4. Discussion

The present study revealed that single daily exposure to METH can induce a significant increase of NMDAR1-IR in the cortical and subcortical regions of rat brain. The effect was observed in the frontal cortex after subacute METH administration. Moreover, the results showed an up-regulation of NMDAR1 in the striatum after both acute and subacute METH administrations. As METH is an abused psychostimulant, our results provide a support for effects of these drugs on glutamatergic systems. Glutamatergic dysfunctions may be a consequence of changes in the dopaminergic system induced by psychostimulants [16]. Moreover, an impairment of monoamine neurotransmission after repeated METH exposure can produce changes in amino acid homeostasis, potentially leading to neurotoxicity [17].

The results of this study are in agreement with previous reports of elevated NMDA receptor binding in cerebral cortex following both psychostimulants METH [18] and cocaine [19], suggesting the involvement of the NMDA receptor in the development of drug addiction.

Supporting a hypothesis of glutamatergic dysfunction in cortical and subcortical regions following psychostimulant drug exposure, we previously observed an upregulation of NMDAR1 density in dentate gyrus following administration of pseudoephedrine, a drug which is considered to be a psychostimulant [20]. Moreover, increased metabotropic glutamate receptor (mGluR5) protein and gene expression have been reported in cultured cortical and hippocampal neurons after amphetamine administration [21]. An increase in vesicular glutamate transporter (VGLUT1), an important component of glutamatergic neurons that regulates glutamate release, has been observed in striatal and cortical regions after METH administration, supporting evidence for METH-induced elevation of glutamate release in striatum and cortex [6].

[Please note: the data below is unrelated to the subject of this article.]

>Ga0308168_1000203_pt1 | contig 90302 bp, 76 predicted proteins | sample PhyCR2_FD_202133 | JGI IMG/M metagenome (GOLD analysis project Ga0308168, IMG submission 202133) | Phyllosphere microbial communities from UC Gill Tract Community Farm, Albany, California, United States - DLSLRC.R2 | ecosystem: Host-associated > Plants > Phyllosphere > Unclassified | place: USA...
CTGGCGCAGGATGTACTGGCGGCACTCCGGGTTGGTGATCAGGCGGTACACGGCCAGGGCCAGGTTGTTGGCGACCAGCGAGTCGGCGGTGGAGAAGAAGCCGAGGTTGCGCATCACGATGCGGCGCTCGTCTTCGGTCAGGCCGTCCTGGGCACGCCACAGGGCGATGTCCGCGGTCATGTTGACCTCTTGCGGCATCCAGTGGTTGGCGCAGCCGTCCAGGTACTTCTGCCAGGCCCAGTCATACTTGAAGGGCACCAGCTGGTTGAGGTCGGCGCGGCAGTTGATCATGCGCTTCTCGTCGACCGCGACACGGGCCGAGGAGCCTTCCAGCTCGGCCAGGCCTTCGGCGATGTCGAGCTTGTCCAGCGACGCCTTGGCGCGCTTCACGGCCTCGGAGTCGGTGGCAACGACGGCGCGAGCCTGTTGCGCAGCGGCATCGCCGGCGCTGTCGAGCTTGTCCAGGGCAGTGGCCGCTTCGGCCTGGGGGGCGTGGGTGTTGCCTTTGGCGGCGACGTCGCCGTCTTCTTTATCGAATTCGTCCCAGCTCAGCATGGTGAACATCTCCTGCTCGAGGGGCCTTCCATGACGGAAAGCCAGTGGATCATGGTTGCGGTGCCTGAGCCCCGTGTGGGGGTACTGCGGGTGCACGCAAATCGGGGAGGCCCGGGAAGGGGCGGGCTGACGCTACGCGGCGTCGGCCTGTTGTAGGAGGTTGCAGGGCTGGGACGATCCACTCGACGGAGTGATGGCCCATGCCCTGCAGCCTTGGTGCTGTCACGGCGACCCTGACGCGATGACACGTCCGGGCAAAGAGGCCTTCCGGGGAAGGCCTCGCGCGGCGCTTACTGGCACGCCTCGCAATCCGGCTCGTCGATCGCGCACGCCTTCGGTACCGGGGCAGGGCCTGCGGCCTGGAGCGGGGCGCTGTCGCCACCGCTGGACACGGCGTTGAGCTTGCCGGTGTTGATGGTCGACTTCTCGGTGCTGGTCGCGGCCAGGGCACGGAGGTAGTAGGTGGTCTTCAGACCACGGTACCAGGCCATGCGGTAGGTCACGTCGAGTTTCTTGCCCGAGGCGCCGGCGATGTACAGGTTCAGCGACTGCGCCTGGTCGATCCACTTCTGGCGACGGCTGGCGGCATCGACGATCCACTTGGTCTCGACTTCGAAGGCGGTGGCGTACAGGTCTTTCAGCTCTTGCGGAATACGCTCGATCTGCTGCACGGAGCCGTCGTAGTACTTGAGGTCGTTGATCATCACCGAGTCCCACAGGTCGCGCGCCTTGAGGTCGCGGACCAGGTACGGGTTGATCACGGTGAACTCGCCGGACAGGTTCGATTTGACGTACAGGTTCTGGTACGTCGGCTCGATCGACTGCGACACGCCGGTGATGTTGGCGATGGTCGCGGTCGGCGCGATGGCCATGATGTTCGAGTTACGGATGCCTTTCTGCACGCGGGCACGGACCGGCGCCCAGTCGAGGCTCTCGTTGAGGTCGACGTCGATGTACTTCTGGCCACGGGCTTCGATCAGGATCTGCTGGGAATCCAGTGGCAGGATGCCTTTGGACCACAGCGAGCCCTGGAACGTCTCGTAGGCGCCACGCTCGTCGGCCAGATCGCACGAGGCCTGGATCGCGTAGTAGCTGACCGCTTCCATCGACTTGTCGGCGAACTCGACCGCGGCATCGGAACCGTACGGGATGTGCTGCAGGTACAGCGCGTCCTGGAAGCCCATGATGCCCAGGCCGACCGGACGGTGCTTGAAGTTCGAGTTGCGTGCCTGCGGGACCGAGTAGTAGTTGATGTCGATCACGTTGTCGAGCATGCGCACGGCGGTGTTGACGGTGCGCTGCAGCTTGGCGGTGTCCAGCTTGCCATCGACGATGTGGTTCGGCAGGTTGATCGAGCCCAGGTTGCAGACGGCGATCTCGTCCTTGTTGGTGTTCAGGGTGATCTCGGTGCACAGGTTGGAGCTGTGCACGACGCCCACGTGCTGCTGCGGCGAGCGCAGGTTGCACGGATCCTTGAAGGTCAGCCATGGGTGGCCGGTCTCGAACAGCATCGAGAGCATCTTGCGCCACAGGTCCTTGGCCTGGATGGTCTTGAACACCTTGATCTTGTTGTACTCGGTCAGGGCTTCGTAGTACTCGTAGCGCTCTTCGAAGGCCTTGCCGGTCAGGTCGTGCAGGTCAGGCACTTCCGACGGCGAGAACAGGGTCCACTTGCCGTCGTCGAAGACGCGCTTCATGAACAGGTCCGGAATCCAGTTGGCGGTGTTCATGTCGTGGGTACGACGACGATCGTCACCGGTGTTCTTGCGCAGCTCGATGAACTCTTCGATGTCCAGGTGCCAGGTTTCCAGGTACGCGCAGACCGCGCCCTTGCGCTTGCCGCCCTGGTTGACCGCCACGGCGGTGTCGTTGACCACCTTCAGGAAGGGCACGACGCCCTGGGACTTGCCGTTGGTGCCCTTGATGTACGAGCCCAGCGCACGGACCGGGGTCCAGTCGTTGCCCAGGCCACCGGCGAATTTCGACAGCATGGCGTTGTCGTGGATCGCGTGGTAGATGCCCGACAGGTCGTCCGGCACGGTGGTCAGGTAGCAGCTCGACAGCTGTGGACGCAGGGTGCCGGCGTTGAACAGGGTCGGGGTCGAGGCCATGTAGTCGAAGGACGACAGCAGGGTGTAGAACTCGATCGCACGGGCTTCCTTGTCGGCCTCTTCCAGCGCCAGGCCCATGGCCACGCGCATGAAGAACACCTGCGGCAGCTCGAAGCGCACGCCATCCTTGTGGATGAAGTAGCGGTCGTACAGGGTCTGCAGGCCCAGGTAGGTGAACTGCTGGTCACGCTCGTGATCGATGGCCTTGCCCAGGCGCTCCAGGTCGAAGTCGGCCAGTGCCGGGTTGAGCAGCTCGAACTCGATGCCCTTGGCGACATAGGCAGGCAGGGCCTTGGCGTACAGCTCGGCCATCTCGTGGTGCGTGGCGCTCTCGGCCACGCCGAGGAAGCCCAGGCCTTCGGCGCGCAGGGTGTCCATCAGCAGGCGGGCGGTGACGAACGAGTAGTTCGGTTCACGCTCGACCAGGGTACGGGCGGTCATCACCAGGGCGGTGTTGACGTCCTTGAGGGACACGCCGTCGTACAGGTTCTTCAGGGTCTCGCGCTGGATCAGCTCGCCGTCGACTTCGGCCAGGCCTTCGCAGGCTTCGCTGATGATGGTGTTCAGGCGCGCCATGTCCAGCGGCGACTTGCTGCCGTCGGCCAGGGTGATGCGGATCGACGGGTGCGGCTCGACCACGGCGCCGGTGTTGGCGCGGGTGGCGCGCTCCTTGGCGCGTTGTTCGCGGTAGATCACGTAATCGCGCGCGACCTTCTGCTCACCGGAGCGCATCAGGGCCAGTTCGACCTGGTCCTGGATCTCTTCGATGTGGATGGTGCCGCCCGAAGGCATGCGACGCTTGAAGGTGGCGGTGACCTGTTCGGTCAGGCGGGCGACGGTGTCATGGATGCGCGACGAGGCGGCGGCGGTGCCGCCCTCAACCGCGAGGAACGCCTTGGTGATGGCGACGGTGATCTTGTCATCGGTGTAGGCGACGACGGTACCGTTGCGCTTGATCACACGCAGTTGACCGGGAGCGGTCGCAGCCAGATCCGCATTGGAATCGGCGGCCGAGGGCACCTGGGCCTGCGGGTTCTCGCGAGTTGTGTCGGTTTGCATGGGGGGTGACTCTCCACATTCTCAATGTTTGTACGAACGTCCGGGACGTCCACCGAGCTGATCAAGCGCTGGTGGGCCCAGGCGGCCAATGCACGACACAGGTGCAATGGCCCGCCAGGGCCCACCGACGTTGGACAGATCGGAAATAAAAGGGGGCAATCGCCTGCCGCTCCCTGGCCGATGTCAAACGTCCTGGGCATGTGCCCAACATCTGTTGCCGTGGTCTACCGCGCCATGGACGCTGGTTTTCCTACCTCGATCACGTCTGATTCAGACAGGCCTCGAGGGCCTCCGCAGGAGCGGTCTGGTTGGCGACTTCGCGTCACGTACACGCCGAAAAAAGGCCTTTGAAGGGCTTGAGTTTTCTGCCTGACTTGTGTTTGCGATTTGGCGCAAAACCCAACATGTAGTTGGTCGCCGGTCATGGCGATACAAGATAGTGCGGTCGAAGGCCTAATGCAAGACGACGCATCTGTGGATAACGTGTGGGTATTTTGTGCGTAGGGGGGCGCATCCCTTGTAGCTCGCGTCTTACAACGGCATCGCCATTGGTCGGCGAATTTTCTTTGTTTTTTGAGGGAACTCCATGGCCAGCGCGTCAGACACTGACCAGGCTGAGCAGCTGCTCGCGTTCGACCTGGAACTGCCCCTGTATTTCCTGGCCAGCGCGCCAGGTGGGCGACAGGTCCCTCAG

Although no alteration in NMDAR1-IR in the hippocampal formation was observed in the present study after METH treatment, the finding is consistent with a previous study that revealed a slight decrease in NMDAR1 mRNA expression in dentate gyrus after exposure to cocaine [22]. Moreover, no differences in the NMDAR1, 2A and 2B immunoreactivities were observed in the hippocampus of METH-sensitized rats [23]. Taken together, our observations provide further support for the regional specificity of glutamatergic dysfunction after METH administration.

In summary, our results indicate an upregulation of NMDA receptor expression after acute and subacute exposure to METH reflecting the dysfunction of glutamatergic system. The alterations in the NMDAR1 found in the striatum and frontal cortex suggest that other components of the glutamate synapse may be abnormal in these regions in METH dependence. Further work is still needed to study other components of glutamatergic neurotransmission in order to investigate abnormalities of glutamatergic system in METH dependence.


This study was financially supported by Naresuan University Research Fund and Co-funding between the Thailand Research Fund and Commission on Higher-Education (TRF-CHE). W. Kerdsan was supported by a scholarship under the staff development project of Naresuan University, Payao Campus.